"'There are no government or council approvals required, and no stamp duty or other transaction costs - all you need is to employ a lawyer to assist with the transfer of title."

Another Auckland company, Property Asia Realty, sets out to help new immigrants from Asia invest in New Zealand property. Agent Sylvia Williams says their tours, held roughly six times a year, are attended mostly by Chinese mainlanders who may not commit on the first visit, but are likely to do so later on. "They like our weather, the schooling system, and find our people friendly," Williams says. "They buy a mixture of apartments and houses, and some are also buying purely for investment."

Sotheby's International Realty sales reflect a preference for apartments with freehold title close to universities, and freehold houses, where buyers own the land, "in our good school zones".

"This indicates that the Chinese like our education system," Hawkins says. "Many are buying as investments and renting the properties out, as they can get around 5 per cent return on investment."

Such is the demand that Martin Dunn, managing director of Auckland apartment specialist City Sales, has 11 Chinese members among his 50 staff. He estimates that 10 to 15 per cent of the company's sales are to offshore Chinese buyers.

"These clients are predominantly in Hong Kong, Singapore and Kuala Lumpur, and the properties are managed by City Sales," he says.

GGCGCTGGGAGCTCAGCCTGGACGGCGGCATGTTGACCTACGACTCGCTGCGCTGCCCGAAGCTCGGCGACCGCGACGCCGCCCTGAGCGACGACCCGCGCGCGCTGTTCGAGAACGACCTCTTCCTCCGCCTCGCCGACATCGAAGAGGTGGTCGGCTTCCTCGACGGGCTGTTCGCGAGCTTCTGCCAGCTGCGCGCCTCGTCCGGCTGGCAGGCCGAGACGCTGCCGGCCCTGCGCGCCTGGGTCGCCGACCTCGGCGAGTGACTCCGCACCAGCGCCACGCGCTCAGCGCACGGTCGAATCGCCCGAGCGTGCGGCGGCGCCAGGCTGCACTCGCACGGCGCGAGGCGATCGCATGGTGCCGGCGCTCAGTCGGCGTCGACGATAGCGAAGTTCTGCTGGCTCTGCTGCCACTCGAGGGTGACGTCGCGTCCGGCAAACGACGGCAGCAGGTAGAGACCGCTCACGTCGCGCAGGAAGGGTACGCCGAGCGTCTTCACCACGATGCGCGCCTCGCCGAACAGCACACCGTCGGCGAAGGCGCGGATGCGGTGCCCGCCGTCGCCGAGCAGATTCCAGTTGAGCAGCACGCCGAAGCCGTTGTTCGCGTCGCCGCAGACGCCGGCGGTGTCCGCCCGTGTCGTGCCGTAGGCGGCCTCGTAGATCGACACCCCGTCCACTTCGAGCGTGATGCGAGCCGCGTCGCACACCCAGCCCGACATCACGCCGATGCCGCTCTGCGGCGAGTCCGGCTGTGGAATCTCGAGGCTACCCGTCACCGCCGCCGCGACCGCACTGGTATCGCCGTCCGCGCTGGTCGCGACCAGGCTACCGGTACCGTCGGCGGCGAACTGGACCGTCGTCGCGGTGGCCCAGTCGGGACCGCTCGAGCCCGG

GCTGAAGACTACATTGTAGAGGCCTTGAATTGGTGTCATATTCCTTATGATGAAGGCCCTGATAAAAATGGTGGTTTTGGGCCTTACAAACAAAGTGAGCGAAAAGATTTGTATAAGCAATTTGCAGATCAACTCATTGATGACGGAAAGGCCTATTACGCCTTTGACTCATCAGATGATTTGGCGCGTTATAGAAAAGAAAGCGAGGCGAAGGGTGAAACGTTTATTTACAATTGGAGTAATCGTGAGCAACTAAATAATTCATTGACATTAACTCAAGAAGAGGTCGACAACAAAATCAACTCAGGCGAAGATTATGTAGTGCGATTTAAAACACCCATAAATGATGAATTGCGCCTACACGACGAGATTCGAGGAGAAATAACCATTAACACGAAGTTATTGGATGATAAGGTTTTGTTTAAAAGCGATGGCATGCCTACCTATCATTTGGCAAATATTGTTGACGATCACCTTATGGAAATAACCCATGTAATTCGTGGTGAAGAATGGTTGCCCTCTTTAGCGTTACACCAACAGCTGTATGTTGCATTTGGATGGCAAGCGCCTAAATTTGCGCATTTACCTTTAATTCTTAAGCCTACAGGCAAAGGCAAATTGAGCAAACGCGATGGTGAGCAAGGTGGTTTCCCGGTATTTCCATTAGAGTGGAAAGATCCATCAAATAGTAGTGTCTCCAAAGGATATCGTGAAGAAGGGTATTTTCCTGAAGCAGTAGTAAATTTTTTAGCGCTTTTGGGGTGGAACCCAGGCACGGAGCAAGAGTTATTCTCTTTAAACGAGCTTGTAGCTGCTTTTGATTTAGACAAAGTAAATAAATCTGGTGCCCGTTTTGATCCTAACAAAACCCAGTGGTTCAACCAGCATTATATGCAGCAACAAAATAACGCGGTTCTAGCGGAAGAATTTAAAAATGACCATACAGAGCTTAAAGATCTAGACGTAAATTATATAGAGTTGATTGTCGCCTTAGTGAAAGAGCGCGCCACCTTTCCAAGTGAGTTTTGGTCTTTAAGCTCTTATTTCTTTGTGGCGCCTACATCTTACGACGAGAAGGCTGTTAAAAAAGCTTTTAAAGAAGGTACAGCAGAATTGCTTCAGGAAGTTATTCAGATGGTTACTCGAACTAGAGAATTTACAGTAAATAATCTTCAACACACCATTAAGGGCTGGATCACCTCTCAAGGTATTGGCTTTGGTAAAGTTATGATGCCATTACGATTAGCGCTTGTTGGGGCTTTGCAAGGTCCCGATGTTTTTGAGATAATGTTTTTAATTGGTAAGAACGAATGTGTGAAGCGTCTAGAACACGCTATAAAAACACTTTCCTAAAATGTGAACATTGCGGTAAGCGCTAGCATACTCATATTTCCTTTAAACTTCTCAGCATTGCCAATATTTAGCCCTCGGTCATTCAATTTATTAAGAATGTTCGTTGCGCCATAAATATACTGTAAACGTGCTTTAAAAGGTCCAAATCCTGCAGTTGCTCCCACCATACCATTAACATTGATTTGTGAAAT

"Chinese immigrants are in addition to this but mainly [buy] for children at university, as immigrant families tend to opt for the unrealised suburban dream of their own home with gardens and lawns. They do not reside as families in the central business district [CBD] apartment market. These families will often then invest in rental apartments once they are established because they value the simplicity and high returns."

Auckland's CBD comprises 26,000 apartments in 450 buildings, with 3,000 new apartments being sold off plan now, Dunn says. Auckland is in an "early, unprecedented growth stage" with expatriate locals returning to a now-strong economy - this, combined with normal immigration and population growth, is putting pressure on Auckland accommodation. "Auckland Council has stated that an additional 170,000 dwellings are needed within 15 years, and double that within 30 years - all on a geographically land-constricted isthmus," Dunn says.

An example of development activity is SugarTree, a three-building apartment complex between Nelson and Union streets in the CBD. The first stage of 152 one and two-bedroom apartments should be completed by December, followed by phases two and three, each a year later. The estimated rental of an apartment above NZ$300,000 (HK$2 million) is around NZ$400 per week, which after fees and rates, gives an approximate 5 per cent return "and, we believe, capital gain", Dunn says.

Meanwhile, property agents are bracing for a new wave of interest following cooling measures in other countries, such as Canada's scrapping of its Investment Visa Scheme. "[Canada's decision] will certainly send more investors onto our shores," Hawkins says.



What you can buy for NZ$1.35 million

The starting price at Ford Residences, 12 luxury, three-bedroom apartments to be built in a leafy courtyard at 28 York Street, Auckland. These residences "will set new architectural standards" at a premier residential address, site of The Colonial Motor Company's original Model T Ford assembly plant.

What you can buy for NZ$309,500

Penthouse studio 1003 at SugarTree, Freeman's Bay fringe, Auckland central business district. The suite commands westerly views over the Ponsonby Ridge to the Waitakare Ranges, and sunsets over the Upper Harbour and Harbour Bridge.